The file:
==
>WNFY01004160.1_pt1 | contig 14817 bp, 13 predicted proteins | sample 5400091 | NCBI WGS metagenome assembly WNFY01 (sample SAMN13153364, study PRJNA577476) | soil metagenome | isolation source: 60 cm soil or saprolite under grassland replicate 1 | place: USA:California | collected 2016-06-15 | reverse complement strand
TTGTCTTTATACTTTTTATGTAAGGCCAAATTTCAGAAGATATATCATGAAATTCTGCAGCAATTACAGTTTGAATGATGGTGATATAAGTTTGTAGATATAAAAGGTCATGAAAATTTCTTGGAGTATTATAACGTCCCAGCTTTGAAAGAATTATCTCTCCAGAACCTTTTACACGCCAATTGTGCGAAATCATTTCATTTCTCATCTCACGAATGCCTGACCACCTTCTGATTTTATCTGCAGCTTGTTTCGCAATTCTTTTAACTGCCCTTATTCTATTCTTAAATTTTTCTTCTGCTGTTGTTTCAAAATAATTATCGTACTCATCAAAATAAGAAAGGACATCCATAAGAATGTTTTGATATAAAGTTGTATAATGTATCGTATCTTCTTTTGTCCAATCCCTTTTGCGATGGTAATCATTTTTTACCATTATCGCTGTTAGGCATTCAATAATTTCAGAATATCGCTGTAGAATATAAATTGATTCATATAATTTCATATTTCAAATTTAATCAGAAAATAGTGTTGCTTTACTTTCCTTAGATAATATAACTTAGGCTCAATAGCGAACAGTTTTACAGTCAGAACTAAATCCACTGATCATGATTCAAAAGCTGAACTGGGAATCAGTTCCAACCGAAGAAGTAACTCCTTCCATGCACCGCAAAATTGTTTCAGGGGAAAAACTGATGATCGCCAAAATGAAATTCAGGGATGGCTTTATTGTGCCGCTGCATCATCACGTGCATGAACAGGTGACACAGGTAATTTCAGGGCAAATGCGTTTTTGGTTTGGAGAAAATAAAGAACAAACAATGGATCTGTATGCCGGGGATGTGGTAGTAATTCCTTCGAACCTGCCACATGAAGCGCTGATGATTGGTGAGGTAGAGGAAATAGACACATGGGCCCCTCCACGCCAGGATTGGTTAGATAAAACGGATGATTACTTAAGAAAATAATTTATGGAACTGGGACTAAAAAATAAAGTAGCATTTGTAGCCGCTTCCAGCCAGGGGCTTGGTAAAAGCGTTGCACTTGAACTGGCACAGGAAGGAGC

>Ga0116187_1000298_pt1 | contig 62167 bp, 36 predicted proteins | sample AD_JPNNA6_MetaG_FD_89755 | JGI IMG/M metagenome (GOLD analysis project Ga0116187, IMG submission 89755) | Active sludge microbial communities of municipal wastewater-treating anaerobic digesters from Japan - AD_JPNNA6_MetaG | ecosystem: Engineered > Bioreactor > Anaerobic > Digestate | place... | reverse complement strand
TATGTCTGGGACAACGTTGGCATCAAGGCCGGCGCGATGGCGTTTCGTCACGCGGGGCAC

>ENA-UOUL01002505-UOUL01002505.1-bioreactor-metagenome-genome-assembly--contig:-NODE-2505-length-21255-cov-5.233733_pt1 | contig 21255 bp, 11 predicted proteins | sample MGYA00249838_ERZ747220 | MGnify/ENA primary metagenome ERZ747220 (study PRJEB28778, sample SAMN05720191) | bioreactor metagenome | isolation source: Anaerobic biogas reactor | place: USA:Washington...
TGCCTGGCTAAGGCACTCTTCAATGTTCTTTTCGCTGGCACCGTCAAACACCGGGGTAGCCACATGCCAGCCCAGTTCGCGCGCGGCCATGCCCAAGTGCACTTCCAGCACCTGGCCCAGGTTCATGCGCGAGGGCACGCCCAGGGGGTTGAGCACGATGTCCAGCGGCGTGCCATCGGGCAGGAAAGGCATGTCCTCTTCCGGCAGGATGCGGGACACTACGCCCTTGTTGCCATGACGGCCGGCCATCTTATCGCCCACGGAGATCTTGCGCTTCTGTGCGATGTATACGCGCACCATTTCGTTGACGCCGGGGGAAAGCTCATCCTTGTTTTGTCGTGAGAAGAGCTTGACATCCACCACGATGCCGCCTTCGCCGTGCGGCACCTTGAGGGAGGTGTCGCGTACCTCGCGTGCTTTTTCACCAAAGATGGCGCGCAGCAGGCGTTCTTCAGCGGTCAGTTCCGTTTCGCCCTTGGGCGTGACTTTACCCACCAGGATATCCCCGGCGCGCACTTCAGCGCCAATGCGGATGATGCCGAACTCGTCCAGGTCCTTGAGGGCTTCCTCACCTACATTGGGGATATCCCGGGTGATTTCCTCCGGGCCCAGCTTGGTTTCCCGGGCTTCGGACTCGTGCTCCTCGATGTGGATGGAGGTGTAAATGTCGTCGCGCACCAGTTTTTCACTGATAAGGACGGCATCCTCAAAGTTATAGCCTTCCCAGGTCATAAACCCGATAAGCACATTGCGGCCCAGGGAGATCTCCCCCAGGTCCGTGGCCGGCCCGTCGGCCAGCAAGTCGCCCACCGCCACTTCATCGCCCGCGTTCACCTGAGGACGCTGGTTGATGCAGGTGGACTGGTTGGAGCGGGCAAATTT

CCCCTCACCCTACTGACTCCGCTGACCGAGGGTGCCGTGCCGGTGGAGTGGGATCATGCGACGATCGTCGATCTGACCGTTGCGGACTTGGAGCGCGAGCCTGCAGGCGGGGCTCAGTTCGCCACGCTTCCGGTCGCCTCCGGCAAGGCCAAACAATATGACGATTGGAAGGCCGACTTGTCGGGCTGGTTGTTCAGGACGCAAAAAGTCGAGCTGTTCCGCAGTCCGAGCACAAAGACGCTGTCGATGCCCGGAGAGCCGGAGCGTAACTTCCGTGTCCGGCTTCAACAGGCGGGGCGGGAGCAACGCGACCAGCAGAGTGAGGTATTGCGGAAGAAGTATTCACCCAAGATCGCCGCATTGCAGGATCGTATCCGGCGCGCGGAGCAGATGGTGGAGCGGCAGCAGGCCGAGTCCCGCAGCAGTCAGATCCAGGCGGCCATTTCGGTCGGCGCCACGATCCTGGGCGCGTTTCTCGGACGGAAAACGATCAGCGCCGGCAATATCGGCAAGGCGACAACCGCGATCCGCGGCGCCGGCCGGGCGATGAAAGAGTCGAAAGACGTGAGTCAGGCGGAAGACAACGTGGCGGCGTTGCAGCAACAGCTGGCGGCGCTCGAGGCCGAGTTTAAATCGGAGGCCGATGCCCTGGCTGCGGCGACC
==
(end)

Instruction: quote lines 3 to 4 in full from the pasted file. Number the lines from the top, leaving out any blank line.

>Ga0116187_1000298_pt1 | contig 62167 bp, 36 predicted proteins | sample AD_JPNNA6_MetaG_FD_89755 | JGI IMG/M metagenome (GOLD analysis project Ga0116187, IMG submission 89755) | Active sludge microbial communities of municipal wastewater-treating anaerobic digesters from Japan - AD_JPNNA6_MetaG | ecosystem: Engineered > Bioreactor > Anaerobic > Digestate | place... | reverse complement strand
TATGTCTGGGACAACGTTGGCATCAAGGCCGGCGCGATGGCGTTTCGTCACGCGGGGCAC